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The Category of Case


81. The category of case of nouns is the system of opposemes (such as girl girl's in English, (o) in Russian) showing the relations of the noun to other words in speech. Case relations reflect the relations of the substances the nouns name to other substances, actions, states, etc. in the world of reality. In the sentence I took John's hat by mistake the case of the noun John's shows its relation to the noun hat, which is some reflection of the relations between John and his hat in reality.

82. Case is one of those categories which show the close connection (a) between language and speech, (b) between morphology and syntax.

(a) A case opposeme is, like any other opposeme, a unit of the language system, but the essential difference between the members of a case opposeme is in their combinability in speech. This is particularly clear in a language like Russian with a developed case system. Compare, for instance, the combinability of the nominative case and that of the oblique cases. See also the difference in the combinability of each oblique case: , , , , etc.

We can see here that the difference between the cases is not so much a matter of meaning as a matter of combinability. It can be said that nocmyno nocmy nocmyny, etc. are united paradigmatically in the Russian language on the basis of their syntagmatic differences in speech. Similarly, the members of the case opposeme John John's are united paradigmatically on the basis of their syntagmatic differences.

Naturally, both members of an English noun case opposeme have the features of English nouns, including their combinability. Thus, they may be preceded by an article, an adjective, a numeral, a pronoun, etc.


a student ..., a students ...
the student ..., the students ...
a good student ..., a good students ...
his brother ..., his brothers ...
the two brothers ..., the two brothers ...


Yet, the common case grammemes are used in a variety of combinations where the possessive case grammernes do not, as a rule, occur. In the following examples, for instance, John's or boys', can hardly be substituted for John or boys: John saw the boys, The boys were seen by John, It was owing to the boys that ..., The boys and he ..., etc.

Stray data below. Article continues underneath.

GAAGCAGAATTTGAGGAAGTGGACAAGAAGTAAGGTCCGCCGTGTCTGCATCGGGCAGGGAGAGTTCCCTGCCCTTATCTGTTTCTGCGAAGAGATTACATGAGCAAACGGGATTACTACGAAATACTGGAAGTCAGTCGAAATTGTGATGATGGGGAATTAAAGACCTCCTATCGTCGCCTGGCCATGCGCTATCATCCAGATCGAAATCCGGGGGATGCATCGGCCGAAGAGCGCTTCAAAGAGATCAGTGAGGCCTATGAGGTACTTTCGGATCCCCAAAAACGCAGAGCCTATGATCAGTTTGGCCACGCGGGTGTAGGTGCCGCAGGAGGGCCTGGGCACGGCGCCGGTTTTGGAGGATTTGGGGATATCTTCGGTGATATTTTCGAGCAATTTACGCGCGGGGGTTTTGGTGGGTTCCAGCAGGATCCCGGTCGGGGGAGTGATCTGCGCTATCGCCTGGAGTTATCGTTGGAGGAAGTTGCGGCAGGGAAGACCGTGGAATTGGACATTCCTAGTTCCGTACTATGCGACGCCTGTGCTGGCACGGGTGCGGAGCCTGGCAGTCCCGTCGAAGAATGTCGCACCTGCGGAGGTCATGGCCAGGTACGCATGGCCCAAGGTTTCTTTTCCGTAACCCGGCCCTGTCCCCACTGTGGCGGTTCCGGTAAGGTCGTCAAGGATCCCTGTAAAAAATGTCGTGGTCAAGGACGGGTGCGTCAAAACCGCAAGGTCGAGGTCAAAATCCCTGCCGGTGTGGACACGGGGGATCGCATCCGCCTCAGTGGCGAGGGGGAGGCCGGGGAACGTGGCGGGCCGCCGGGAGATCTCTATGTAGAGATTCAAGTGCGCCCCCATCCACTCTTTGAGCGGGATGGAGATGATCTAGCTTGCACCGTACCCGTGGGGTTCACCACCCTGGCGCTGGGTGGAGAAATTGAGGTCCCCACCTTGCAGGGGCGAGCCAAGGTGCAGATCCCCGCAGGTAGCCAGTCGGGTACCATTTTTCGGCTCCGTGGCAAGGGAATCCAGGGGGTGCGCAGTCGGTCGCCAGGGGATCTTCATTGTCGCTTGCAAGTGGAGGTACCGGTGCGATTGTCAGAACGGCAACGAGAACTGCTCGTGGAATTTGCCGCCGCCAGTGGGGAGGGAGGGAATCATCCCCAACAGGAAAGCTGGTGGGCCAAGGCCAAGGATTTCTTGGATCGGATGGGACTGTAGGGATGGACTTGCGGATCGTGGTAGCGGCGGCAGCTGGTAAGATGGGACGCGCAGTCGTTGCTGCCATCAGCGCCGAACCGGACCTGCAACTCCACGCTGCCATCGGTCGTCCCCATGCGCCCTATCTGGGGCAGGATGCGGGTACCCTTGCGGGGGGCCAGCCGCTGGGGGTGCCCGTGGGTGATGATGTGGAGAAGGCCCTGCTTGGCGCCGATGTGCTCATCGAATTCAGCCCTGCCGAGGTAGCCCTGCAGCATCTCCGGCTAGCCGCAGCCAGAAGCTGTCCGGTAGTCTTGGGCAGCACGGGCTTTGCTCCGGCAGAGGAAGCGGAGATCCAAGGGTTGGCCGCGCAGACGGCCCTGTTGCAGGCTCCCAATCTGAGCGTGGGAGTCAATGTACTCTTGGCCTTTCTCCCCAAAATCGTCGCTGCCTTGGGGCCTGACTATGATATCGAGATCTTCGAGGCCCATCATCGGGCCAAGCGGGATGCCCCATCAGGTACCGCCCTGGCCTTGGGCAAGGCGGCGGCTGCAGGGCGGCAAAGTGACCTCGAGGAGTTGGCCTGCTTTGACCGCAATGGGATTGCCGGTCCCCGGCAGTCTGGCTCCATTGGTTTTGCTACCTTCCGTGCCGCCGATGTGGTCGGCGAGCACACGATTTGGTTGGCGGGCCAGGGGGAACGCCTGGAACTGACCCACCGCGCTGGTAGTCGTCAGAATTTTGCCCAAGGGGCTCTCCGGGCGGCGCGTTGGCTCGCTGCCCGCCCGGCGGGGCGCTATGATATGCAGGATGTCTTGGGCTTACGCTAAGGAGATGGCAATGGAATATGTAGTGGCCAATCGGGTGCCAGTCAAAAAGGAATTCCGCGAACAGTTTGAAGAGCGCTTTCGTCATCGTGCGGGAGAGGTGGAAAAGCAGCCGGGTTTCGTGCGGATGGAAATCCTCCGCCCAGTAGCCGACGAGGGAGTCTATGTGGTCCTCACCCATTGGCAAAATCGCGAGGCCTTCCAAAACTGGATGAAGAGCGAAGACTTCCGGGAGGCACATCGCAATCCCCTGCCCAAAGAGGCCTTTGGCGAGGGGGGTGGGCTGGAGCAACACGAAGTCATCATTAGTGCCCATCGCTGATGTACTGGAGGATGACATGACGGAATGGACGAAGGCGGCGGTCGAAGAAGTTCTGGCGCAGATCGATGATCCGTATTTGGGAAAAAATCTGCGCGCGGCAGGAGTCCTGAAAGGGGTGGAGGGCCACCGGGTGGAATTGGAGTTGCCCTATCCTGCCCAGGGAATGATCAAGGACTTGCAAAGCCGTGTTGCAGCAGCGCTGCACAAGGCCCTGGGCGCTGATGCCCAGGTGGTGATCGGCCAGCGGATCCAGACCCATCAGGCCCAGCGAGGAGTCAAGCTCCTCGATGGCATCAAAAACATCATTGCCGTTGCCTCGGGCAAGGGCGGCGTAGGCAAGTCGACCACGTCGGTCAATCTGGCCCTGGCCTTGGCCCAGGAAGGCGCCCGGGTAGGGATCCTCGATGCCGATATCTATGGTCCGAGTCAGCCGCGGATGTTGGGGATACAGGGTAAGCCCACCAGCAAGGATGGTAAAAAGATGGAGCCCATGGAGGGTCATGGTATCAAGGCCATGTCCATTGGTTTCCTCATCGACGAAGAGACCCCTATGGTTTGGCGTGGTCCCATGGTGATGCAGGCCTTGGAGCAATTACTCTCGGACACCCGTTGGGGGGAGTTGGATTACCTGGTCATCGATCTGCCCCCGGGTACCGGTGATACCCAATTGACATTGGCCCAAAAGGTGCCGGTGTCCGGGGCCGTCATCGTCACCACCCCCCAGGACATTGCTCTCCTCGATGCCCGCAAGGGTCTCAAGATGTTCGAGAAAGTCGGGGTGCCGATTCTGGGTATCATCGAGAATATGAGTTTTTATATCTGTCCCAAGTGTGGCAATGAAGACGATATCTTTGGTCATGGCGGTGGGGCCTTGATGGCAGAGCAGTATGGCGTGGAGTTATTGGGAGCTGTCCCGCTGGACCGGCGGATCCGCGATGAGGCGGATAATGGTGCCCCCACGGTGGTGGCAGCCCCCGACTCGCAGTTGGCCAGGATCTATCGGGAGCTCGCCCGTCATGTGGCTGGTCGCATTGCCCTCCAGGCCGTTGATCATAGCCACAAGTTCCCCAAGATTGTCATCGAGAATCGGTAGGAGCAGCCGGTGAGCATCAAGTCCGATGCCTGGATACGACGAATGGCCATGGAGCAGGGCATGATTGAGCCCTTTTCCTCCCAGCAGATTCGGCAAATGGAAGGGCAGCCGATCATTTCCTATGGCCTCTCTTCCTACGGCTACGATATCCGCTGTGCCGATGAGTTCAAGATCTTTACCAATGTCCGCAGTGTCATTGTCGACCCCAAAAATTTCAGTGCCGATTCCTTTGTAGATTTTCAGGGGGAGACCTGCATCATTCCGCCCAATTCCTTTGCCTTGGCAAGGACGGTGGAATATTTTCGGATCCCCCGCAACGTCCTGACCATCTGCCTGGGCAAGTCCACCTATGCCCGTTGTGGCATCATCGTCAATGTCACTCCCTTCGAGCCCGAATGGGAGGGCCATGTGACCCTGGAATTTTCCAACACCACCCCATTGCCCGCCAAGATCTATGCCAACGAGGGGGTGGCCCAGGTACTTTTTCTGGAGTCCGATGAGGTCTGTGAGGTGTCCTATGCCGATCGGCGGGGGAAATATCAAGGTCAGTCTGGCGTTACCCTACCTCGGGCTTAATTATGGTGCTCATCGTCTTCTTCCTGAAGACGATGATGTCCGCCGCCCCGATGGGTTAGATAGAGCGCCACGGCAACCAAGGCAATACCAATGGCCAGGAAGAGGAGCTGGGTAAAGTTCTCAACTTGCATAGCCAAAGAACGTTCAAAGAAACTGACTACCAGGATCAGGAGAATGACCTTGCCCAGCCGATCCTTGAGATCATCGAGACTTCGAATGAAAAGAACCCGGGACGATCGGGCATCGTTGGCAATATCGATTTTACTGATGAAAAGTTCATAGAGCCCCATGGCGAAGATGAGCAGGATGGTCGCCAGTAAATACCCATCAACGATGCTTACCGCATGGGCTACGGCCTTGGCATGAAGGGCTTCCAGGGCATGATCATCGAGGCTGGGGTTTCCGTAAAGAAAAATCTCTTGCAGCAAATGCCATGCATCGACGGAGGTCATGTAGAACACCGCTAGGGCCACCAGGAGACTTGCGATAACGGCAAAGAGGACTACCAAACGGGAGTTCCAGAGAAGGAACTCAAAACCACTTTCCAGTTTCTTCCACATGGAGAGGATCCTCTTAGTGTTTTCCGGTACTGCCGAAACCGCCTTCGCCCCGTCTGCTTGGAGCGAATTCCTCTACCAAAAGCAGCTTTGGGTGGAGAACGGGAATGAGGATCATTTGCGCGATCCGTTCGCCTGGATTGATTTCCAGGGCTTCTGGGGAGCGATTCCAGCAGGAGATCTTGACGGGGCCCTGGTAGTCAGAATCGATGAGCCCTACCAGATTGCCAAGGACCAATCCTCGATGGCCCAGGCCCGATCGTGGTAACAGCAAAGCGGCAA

(b) Though case is a morphological category it has a distinct syntactical significance. The common case grammemes fulfil a number of syntactical functions not typical of possessive case grammemas, among them the functions of subject and object. The possessive case noun is for the most part employed as an attribute.

83. All case opposemes are identical in content: they contain two particular meanings, of 'common' case and 'possessive' case, united by the general meaning of the category, that of 'case'. There is not much variety in the form of case opposemes either, which distinguishes English from Russian.

An English noun lexeme may contain two case opposemes at most (man man's, men men's). Some lexemes have but one opposeme (England England's, cattle cattle's). Many lexemes have no case opposemes at all (book, news foliage).

In the opposeme dog dog's, men men's, the 'common' case is not marked, i.e. dog and men have zero morphemes of 'common case'. The 'possessive' case is marked by the suffix. -'s /-s, -z, -iz/. In the opposeme dogs dogs' the difference between the opposites is marked only in writing. Otherwise the two opposites do not differ in form. So with regard to each other they are not marked.

Thus, -'s is the only positive case morpheme of English nouns. It would be no exaggeration to say that the whole category depends on this morpheme.

84. As already mentioned, with regard to the category of case English nouns fall under two lexico-grammatical subclasses: declinables, having case opposites, and indeclinables, having no case opposites.

The subclass of declinables is comparatively limited, including mostly nouns denoting living beings, also time and distance.

Indeclinables like book, iron, care have, as a norm, only the potential (or oblique, or lexico-grammatical) meaning of the common case. But it is sometimes actualized when a case opposite of these words is formed in speech, as in The b o o k' s philosophy is old-fashioned. (The Tribune, Canada).

As usual, variants of one lexeme may belong to different subclasses. Youth meaning 'the state of being" young'-belongs to the indeclinables. Its variant youth meaning 'a young man' has a case opposite (The y o u t h' s candid smile disarmed her. Black) and belongs to the declinables.

85. Since both cases and prepositions show 'relations of substances', some linguists speak of analytical cases in Modern English. To the student is said to be an analytical dative case (equivalent, for instance, to the Russian cm), of the student is understood as an analytical genitive case (equivalent to cmy), by the student as an analytical instrumental case (cf. cmy, etc.

The theory of analytical cases seems to be inconvincing for a number of reasons.

1. In order to treat the combinations of the student, to the student, by the student as analytical words (like shall come or has come] we must regard of, to, with as grammatical word-morphemes. But then they are to be devoid of lexical meaning, which they are not. Like most words a preposition is usually polysemantic and each meaning is singled out in speech, in a sentence or a word-combination. Cf. to speak of the student, the speech of the student, news of the student, it was kind of the student, what became of the student, etc. In each case of shows one of its lexical meanings. Therefore it cannot be regarded as a grammatical word-morpheme, and the combination of the student cannot be treated as an analytical word.